Monday January 10th, 2011 - 12:16AM
Buckle up. The race for housewares retailing success in 2011 gets out of the gate immediately in this new year with a steady string of trade shows that could help propel the most curious, alert and confident buyers to an early lead.
Beginning with the Consumer Electronics Show in Las Vegas, there were no fewer than nine trade shows in January catering to the home goods industry. This included stops in Atlanta, New York City, Los Angeles, Chicago, Dallas, San Francisco and Orlando covering everything from giftware to tableware to gourmet housewares to furniture to lighting to DIY.
Then it’s on to Frankfurt, Germany, for Ambiente in early February; to Chicago for the International Home + Housewares Show in early March; to High Point for furniture and New York City for tabletop in early April; and back to Las Vegas for hardware in early May.
Come on, do we really need all these trade shows, some might ask? I’ve got my laptop, my iPad, my BlackBerry, and I’m already connected with everyone I’ll need this year, some might say. Trade shows can be a waste of time and money, some might believe.
Perhaps it is unrealistic to expect today’s time-pressed, cost-conservative retailers to hit all or most of the trade shows served up by the home goods industry during the first few months of the year.
Or, perhaps it has never been more important for today’s most ambitious and progressive retailers— and those that want to be viewed as such— to shop as many shows as they can to re-enlist existing vendors while uncovering new resources and products that could make the difference between an OK year and a great year.
The long-term value of the trade show often is optimized not by what you expected, but by what you didn’t expect.
The Extra Mile
The housewares retailing landscape is marked by scores of successful products, brands and suppliers that started in the back corners of convention centers or showroom buildings. And by buyers who walk the extra mile during shows in hope of discovering and capturing the next household phenomenon.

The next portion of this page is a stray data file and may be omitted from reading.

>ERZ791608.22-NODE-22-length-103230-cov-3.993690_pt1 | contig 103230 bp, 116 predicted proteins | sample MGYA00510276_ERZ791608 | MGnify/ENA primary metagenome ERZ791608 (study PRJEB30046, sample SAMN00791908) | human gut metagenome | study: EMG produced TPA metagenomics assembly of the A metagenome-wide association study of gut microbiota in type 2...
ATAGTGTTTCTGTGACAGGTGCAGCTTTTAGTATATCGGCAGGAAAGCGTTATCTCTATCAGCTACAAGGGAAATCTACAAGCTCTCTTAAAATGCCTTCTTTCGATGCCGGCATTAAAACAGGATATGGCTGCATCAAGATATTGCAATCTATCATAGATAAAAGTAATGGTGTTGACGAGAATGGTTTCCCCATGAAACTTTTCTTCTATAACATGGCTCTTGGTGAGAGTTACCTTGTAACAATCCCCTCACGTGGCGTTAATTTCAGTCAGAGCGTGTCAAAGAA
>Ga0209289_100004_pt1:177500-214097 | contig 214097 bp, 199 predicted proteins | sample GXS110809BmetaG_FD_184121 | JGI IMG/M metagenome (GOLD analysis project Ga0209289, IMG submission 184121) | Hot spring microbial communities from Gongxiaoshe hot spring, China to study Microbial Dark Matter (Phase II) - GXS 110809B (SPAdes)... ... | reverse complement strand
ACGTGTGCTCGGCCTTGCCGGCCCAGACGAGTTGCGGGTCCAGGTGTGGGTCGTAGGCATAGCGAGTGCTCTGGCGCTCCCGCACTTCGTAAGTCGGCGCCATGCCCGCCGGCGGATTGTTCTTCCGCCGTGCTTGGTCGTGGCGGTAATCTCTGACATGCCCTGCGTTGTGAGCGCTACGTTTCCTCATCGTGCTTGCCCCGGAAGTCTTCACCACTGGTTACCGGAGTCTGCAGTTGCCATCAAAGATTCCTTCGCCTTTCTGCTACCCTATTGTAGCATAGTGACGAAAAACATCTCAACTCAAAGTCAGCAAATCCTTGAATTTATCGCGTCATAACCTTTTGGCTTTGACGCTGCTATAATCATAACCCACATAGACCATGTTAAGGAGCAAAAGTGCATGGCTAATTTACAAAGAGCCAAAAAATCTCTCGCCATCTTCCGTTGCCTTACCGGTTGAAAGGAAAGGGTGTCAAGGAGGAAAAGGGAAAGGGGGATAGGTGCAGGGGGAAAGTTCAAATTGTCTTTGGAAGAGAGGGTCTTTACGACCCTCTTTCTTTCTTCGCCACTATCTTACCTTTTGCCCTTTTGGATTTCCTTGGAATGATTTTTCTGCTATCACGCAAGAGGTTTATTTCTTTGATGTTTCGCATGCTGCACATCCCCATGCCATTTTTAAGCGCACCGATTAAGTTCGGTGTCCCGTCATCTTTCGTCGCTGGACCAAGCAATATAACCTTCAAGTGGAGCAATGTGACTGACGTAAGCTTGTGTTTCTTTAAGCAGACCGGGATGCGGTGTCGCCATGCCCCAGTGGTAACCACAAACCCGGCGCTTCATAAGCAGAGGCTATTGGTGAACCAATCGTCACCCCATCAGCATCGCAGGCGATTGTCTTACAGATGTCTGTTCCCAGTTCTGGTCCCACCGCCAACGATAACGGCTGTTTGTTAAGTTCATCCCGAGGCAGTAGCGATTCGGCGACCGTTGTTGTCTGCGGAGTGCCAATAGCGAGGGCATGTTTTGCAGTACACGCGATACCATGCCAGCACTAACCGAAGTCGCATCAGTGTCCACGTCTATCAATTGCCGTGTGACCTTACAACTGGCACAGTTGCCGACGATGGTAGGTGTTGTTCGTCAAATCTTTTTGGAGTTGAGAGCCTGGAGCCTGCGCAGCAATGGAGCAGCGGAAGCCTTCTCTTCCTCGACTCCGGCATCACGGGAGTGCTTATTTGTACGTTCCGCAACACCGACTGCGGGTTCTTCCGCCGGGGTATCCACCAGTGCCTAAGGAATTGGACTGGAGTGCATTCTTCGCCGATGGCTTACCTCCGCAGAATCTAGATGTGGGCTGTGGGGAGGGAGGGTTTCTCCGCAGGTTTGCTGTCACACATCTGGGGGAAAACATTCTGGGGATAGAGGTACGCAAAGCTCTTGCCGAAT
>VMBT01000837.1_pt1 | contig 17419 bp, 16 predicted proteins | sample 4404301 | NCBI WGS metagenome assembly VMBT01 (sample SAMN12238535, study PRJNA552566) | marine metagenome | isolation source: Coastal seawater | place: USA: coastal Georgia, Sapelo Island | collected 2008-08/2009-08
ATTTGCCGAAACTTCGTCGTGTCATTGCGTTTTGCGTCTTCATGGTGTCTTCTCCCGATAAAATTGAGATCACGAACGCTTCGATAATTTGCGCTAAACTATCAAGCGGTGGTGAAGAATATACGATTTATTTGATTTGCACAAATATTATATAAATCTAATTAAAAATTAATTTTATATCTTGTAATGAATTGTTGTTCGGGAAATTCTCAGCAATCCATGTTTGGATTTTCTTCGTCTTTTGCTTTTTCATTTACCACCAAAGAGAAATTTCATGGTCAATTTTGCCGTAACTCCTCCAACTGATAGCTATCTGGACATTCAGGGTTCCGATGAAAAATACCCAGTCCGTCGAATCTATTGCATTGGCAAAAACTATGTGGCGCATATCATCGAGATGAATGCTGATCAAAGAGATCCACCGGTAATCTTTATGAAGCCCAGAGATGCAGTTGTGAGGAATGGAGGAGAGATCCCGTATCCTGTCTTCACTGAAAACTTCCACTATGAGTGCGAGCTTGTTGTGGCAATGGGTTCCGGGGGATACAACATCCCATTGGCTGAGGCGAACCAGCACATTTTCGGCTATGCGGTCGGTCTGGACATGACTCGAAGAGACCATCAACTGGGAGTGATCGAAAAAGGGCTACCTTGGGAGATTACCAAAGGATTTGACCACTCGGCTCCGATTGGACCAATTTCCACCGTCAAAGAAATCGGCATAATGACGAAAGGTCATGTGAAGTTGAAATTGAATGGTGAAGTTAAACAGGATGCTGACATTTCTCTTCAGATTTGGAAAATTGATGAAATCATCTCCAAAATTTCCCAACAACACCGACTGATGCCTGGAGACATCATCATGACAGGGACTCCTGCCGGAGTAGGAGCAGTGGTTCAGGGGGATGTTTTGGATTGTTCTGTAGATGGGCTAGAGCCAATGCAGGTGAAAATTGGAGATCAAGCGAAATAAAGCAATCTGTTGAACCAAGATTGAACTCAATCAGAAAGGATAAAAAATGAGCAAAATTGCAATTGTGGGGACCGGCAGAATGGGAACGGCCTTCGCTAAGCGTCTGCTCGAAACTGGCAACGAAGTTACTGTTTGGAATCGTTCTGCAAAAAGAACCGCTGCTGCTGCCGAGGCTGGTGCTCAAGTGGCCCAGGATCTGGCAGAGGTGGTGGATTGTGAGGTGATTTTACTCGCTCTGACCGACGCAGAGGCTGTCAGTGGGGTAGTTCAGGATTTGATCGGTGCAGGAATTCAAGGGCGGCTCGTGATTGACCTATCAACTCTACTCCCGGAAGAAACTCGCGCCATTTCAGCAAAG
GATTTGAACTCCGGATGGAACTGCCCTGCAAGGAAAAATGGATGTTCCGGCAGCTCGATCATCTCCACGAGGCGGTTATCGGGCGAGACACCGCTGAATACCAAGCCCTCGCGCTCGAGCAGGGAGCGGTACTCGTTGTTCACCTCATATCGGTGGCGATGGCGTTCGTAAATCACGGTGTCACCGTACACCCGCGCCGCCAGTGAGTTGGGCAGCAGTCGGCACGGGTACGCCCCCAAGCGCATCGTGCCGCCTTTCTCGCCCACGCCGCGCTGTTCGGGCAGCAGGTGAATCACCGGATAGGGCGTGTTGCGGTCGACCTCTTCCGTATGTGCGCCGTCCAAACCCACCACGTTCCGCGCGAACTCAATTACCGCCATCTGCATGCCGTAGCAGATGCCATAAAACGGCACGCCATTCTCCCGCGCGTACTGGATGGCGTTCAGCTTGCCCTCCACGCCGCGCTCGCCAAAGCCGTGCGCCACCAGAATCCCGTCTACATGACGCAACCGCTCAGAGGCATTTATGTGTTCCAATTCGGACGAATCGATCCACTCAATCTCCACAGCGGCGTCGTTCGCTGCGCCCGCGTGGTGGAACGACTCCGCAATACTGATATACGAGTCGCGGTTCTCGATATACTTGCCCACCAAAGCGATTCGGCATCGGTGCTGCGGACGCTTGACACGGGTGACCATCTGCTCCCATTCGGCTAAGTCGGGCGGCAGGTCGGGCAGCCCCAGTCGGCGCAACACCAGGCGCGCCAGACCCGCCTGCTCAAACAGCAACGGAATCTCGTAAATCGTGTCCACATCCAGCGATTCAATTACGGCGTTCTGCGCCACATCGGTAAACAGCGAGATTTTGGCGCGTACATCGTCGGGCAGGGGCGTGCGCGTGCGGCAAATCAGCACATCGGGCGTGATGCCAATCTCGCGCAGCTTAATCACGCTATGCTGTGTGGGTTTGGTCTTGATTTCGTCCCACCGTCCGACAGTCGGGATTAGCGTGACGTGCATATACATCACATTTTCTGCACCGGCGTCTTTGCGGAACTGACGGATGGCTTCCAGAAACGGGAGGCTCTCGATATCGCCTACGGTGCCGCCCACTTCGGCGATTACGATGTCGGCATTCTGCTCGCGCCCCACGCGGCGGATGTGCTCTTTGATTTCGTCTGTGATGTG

At the risk of offending anyone by singling out one product, it would be hard to find anyone in this business who would argue the Soda Stream soda maker wasn’t a huge, breakthrough hit in 2010. The Soda Stream, like many star products in this business, wasn’t born from an established U.S. market leader with prime, upfront trade show exhibit space. You can bet it’s up front on retailer shopping lists now.
Turn The Corner
Someone, somewhere was the first to see the potential in the product and take a chance on it.
What’s the next Soda Stream? And where will it be found? No one knows, of course. But it might be there, in plain sight, for some determined buyer who treks to yet another trade show in yet another city. And who turns the corner to head down yet another aisle.
Give credit to the many trade show operators, recognizing their heightened battle for the industry’s discretionary money and time, for developing programs to facilitate and enrich the interaction between buyers and sellers before, during and after the shows.
None of it matters, though, if you don’t shop the shows, and don’t shop them thoroughly. If you aren’t willing to work more diligently for the prize in this new marketplace— whether from a company you already do business with or from one you have yet to meet— you might never get the prize.
It’s important to jump out to an early lead this year. The shows are waiting.
Ready. Set. Go.